After a notable spending spree this year, the Turkish sovereign wealth fund is planning to sell Eurobonds for the first time, Bloomberg reported.
The fund is considering an issuance later this year of at least $2 billion, according to the report.
“But the Turkish Wealth Fund (TWF) is less about wealth and more about debt,” according to analyst Mustafa Sonmez.
The announcement comes after a string of purchases by the wealth fund, Bloomberg notes, including the June 18 acquisition of a 26.2 per cent stake in Turkey’s biggest mobile phone operator for $530 million. The move is a godsend for Turkcell, as it puts an end to nearly a decade of shareholder wrangling and lawsuits.
But the move entails further borrowing atop a treasury-guaranteed loan of one billion euros that the fund secured from foreign lenders last year, Sonmez points out. “The core question, however, is how the fund can obtain the money for the Turkcell acquisition. The fund needs to pay $1.6 billion to Ziraat Bank and $530 million to Telia. Despite selling some shares to LetterOne, it still needs to come up with nearly $2 billion or an equivalent of Turkish liras.”
The fund has also recently invested 6.5 billion liras ($948 million) in state-owned insurance firms, and bought a 36 per cent stake in Turkiye Vakiflar Bankasi TAO in a rights offering. It has also funded part of a government project to build a financial centre in Istanbul and a 10 per cent stake in Borsa Istanbul.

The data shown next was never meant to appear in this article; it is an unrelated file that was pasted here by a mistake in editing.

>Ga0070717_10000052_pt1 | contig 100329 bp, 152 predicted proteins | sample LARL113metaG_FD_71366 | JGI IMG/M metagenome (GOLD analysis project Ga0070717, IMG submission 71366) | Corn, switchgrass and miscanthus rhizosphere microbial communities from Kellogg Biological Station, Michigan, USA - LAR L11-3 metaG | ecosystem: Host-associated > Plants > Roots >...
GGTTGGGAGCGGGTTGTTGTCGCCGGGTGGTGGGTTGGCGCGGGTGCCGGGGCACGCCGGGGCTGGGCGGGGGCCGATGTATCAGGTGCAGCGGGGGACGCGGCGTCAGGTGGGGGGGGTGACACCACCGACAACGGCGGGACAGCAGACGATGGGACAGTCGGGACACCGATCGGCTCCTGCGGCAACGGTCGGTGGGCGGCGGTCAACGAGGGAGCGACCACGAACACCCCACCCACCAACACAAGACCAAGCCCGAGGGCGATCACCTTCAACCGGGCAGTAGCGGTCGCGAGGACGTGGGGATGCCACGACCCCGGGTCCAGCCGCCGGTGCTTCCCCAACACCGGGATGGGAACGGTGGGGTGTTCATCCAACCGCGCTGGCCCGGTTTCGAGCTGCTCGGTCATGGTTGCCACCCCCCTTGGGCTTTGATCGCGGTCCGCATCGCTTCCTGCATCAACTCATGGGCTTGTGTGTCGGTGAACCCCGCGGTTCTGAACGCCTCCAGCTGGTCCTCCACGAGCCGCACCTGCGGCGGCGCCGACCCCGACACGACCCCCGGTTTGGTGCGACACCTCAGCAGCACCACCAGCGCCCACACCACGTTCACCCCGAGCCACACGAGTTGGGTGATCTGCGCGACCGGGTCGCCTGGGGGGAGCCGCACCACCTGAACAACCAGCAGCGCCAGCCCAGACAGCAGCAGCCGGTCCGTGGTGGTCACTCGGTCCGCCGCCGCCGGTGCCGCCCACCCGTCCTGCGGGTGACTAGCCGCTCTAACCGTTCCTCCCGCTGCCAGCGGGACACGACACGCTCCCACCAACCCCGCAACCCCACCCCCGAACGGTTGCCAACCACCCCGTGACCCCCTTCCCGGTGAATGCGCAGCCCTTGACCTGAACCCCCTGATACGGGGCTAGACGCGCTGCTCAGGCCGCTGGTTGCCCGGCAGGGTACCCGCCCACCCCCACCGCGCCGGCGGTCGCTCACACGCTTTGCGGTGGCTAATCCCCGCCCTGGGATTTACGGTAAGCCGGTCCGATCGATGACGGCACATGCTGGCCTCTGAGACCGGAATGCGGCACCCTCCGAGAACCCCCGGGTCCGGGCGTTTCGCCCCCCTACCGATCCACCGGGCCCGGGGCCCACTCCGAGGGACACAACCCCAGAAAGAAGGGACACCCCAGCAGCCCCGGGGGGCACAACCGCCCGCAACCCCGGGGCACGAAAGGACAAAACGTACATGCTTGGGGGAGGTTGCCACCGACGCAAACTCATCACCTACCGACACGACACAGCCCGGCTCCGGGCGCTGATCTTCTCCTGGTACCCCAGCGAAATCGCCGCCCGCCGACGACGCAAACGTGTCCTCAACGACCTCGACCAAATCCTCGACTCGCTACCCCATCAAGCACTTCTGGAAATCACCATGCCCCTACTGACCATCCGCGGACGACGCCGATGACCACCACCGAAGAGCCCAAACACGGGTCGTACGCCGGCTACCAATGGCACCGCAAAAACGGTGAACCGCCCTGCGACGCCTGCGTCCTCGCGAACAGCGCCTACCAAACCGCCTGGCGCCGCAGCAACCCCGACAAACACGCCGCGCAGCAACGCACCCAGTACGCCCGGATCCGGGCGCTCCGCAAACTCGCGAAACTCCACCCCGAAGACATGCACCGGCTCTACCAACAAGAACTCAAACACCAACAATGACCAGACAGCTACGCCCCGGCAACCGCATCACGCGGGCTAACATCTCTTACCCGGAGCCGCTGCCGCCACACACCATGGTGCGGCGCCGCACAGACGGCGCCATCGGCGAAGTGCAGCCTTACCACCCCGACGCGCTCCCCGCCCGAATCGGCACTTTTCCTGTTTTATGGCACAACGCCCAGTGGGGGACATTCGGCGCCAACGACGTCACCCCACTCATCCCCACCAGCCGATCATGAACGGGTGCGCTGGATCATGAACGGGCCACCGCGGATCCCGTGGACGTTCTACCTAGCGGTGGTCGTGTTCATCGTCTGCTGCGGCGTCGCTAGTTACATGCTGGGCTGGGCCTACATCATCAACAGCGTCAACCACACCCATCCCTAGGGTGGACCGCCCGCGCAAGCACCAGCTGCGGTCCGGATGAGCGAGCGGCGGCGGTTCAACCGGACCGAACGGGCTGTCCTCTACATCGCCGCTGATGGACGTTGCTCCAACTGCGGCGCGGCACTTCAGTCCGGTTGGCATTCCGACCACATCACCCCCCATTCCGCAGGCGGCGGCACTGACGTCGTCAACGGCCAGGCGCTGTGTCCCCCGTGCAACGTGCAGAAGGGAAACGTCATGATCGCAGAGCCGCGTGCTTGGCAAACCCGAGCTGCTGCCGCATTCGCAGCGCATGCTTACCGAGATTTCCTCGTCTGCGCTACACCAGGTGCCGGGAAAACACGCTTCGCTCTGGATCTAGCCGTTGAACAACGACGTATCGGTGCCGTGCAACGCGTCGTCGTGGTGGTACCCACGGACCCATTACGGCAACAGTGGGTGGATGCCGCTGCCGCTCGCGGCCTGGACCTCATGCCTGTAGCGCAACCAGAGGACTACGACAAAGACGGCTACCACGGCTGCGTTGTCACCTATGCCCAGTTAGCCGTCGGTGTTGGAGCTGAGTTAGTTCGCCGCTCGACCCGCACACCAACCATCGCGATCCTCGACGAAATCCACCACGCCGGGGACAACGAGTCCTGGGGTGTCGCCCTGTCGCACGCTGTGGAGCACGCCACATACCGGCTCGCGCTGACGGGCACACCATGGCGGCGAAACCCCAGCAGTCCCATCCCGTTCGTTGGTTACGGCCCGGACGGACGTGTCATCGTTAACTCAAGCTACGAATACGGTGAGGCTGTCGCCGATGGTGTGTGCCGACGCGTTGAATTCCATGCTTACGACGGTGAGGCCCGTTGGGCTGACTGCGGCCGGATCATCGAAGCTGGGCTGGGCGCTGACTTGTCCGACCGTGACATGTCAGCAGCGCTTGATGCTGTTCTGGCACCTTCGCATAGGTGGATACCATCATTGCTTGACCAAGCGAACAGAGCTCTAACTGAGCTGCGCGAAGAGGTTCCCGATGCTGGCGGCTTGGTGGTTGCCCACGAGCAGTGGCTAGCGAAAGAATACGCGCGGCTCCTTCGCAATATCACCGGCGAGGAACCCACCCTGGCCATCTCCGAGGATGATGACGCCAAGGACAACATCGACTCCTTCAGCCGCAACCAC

The TWF was created in 2016 after the liquid assets of major public entities, including Turkish Airlines, banks and energy and telecommunications companies, were transferred to the fund. “The fund created a portfolio with these assets, put it in the shop window and embarked on borrowing, aiming to lure more foreign investment to Turkey. It essentially amounts to a new borrowing channel, parallel to the treasury’s borrowing via government bonds,” Sonmez explains.
President Recep Tayyip Erdogan and his son-in-law, Finance Minister Berat Albayrak serve as the TWF’s chairman and deputy chairman, respectively.
The Turkish Wealth Fund had roughly $33 billion in assets, at the start of this year. In comparison with the wealth funds of Norway ($1.5 trillion), Singapore ($764 billion), UAE ($1.3 trillion) or Kuwait ($600 billion).
The fund is currently rated three levels below junk by Fitch Ratings with a stable outlook based on its effective guarantees by the Turkish state.
One of the purposes of the fund is to support state-owned companies. Thus, for example, troubled state banks Ziraat and two other public lenders, Halkbank and Vakifbank, received TRY 21 billion in capital injection.
Another state-owned company, Caykur posted TRY 82 million in profit in 2016, but then began to report major losses after it went under the helm of the TWF. In 2017, the tea producer lost TRY 267 million, and those losses ballooned to TRY 657 million in 2018 and TRY 635 million last year. Caykur’s bank debt surged from TRY 1.4 billion to TRY 3.4 billion, and the debts of Turkish Airlines and the TCDD (Turkish State Railways) also skyrocketed while under the administration of the TWF, according to analyst Timothy Ash of BlueBay Asset Management in London.
“There is good logic in what the fund is trying to do,” Ash told the FT. “But can the fund’s executives say ‘no’ to Erdogan?
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